I’ve had some interesting discussions with readers following my post on the EU right to be forgotten’s growing pains. Here’s a question that’s emerged:
would a right to be forgotten survive First Amendment scrutiny if it were passed under U.S. law?
To be sure, the current EU implementation of the right to be forgotten would almost certainly be vague and overbroad. But I’m curious whether readers think there is some formulation of a right to be forgotten that would survive First Amendment scrutiny and still be broad enough to achieve the basic purpose of the law, which is to give individuals license to force the removal of online content that’s deemed to be outdated or irrelevant.
There is at least one precedent for this kind of speech regulation in the States: California’s “eraser” law, which requires service providers to give minors the right to delete content they themselves posted. The right to delete your own content is a pretty narrow application of the right to be forgotten. Would even that narrow application fail First Amendment analysis? (Putting aside dormant commerce clause and other constitutional concerns).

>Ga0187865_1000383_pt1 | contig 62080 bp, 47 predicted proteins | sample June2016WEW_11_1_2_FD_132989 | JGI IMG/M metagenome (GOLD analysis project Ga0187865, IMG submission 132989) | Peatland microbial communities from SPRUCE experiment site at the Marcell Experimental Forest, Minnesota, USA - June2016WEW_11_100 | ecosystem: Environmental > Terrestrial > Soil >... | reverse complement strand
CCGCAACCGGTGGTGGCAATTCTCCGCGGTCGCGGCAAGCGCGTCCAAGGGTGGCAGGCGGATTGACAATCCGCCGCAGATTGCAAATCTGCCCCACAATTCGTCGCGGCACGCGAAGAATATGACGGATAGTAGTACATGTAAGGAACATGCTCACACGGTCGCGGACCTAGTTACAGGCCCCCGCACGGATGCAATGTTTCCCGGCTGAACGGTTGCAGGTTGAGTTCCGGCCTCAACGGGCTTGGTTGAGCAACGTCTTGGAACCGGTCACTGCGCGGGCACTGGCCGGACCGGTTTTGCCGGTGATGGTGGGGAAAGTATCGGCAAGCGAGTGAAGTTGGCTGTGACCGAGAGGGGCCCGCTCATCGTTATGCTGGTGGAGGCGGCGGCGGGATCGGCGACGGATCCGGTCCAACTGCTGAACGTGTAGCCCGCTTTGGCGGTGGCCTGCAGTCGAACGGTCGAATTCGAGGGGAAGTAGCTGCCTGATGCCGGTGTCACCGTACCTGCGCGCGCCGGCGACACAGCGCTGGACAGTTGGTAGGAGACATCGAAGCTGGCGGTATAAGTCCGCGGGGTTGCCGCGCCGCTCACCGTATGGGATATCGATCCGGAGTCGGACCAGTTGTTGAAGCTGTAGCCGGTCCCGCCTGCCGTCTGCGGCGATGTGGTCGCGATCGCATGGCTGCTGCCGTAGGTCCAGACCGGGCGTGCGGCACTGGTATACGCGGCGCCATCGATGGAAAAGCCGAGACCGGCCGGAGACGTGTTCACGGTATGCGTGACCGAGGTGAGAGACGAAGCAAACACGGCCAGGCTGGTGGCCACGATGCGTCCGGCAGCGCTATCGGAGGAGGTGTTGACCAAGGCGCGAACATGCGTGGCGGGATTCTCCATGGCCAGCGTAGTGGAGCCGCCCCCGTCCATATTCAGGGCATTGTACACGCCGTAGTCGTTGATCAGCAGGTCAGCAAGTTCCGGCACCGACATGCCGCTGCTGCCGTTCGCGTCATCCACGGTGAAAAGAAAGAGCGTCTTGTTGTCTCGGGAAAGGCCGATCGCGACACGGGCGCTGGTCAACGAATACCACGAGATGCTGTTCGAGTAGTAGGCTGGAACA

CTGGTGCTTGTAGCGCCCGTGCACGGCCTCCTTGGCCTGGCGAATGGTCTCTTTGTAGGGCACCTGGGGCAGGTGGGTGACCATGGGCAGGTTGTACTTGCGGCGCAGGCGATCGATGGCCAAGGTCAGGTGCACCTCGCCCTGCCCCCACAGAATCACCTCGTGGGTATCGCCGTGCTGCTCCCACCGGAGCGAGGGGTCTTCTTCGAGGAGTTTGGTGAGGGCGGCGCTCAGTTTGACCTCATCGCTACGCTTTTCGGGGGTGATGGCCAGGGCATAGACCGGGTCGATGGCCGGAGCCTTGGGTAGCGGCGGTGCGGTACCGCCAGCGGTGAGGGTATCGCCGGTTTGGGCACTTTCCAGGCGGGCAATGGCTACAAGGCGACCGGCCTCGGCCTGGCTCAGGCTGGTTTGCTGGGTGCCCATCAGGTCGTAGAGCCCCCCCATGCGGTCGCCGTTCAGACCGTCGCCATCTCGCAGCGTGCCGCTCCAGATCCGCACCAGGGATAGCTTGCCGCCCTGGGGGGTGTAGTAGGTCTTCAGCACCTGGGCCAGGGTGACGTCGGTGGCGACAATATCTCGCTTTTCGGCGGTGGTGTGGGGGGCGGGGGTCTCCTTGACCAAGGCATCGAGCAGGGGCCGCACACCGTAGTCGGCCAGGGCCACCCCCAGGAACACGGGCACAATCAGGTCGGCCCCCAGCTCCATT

I have some thoughts on all this myself, but since the readership and authorship of this blog includes distinguished First Amendment scholars, I’ll leave mine for the comments.